Iceland protests 1

This is the first in our three-part series about the revolutionary protests that swept across Iceland which not only resulted in dramatic changes across the country but also has implications for other protest movements taking place across the world.

While protests have erupted across Europe, the Icelandic revolution was unlike any other that has taken place in Europe over the last couple of years.

The economic crash and subsequent austerity measures caused an explosion of anger across Iceland, when citizens were told that they would have to foot the bill for mistakes caused by the banking crisis.

The protests initially started off small, but has since ballooned into mass demonstrations against the status quo. While the mainstream media kept silent, hundreds of thousands of people marched across the country, forcing changes that have been pretty much unheard of in most other European countries which are still recovering from financial chaos.

They forced their government and the head of the regulatory banking authority to resign,several high-profile bankers were arrested and charged in addition to a new Constitution being drawn up.

They also thwarted the proposed ICESAVE bank which would have resulted in Icelandic citizens being made to pay higher taxes because of the fraudulent activity of a few bankers in the country who defrauded overseas investors of thousands of pounds.

The protests achieved widespread support throughout Iceland and despite the gloomy forecasts made by the naysayers and armchair cynics, their economy has now started to recover.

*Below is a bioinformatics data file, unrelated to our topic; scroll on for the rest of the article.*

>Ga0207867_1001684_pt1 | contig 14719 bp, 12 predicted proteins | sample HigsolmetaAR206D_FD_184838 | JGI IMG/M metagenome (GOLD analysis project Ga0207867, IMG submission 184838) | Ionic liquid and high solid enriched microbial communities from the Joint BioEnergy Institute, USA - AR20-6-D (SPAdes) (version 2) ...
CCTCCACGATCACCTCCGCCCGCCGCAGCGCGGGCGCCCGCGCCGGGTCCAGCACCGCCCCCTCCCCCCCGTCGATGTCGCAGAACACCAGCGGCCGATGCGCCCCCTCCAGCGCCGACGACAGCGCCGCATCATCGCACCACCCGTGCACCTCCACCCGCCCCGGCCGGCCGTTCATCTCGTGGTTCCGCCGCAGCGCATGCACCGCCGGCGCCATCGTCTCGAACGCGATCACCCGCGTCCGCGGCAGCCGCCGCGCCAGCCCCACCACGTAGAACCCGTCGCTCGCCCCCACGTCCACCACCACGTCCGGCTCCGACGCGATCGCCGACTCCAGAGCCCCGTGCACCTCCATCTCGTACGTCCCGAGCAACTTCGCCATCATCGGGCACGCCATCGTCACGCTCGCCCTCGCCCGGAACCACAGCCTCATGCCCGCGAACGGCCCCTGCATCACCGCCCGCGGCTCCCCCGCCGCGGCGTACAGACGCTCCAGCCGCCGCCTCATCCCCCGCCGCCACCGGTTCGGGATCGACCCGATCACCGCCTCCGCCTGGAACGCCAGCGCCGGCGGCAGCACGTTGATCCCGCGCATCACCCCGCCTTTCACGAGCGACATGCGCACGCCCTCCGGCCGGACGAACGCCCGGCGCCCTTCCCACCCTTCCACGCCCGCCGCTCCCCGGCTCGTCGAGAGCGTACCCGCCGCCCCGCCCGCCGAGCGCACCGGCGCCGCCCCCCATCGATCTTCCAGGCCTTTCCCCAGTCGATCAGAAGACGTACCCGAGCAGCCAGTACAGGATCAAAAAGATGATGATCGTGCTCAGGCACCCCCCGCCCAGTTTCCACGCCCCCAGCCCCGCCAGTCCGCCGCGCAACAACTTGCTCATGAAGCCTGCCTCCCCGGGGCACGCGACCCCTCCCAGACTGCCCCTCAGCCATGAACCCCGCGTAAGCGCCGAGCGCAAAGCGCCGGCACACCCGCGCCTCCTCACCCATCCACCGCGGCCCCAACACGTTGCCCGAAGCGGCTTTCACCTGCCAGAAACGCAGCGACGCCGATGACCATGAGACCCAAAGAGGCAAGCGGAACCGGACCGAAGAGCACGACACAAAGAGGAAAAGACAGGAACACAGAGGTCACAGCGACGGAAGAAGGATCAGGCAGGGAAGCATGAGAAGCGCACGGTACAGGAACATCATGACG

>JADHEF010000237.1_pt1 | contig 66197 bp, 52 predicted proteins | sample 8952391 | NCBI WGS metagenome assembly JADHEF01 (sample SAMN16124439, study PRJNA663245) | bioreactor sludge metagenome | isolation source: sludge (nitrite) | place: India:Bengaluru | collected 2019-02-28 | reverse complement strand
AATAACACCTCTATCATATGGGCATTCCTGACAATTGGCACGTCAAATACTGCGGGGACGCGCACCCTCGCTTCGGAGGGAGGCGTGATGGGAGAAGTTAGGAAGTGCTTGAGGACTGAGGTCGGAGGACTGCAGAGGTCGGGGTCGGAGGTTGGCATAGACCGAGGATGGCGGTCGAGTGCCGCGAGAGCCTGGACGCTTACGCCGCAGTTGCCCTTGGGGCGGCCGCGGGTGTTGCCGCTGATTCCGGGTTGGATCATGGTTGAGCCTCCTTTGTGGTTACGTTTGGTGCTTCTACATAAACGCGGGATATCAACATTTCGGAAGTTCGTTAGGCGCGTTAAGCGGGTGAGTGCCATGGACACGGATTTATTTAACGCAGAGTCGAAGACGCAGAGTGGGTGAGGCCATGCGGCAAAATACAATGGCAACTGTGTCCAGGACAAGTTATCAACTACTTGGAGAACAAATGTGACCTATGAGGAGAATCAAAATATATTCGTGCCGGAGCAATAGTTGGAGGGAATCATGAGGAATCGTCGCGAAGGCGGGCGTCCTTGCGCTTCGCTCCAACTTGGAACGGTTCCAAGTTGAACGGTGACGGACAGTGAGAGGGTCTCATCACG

And it all started with the actions of one man. Hörður Torfason is one of the greatest examples of how a single person can kickstart a revolution and change the political landscape of a country.

Torfason is well-known in Iceland. He is an artist, actor, as well as an activist and has been featured in many films and documentaries in the country which shot him to fame in the 70s.

He vowed to take a stand against the government’s austerity measures by sitting outside of parliament every day and demanding change. He also held community meetings every Saturday at 3pm, a practice which he still continues today.

In the beginning he stood alone, before gaining the support of a few people. But before he knew it, tens of thousands of people joined him outside of parliament, because of his persistence.

Hörður Torfason

The government were forced to listen. Akashic Times caught up with Torfason, who gave us an exclusive insight into how and why he was inspired to create change within the country.

He said his aim was to expose and eliminate some of the corruption that was occurring.

He said: “I’ve done things like this before. I am an artist and a citizen and my aim as an artist for the last few decades has been fighting the misuse of power.

“I had sensed a lot of confusion and anger among people. I placed myself there at 12 noon, every day for a week asking two questions. I asked people, ‘Can you tell me what has happened in our country?’ and ‘What can we do about it, do you have any ideas?’.

“This is how I started. It took me three or four days to understand that this would call for a much bigger meeting. So I arranged for a big meeting. I hired a big truck, with sound equipment and I called my friends, intellectuals and artists and asked them to come and make a speech trying to clarify or explain what happened.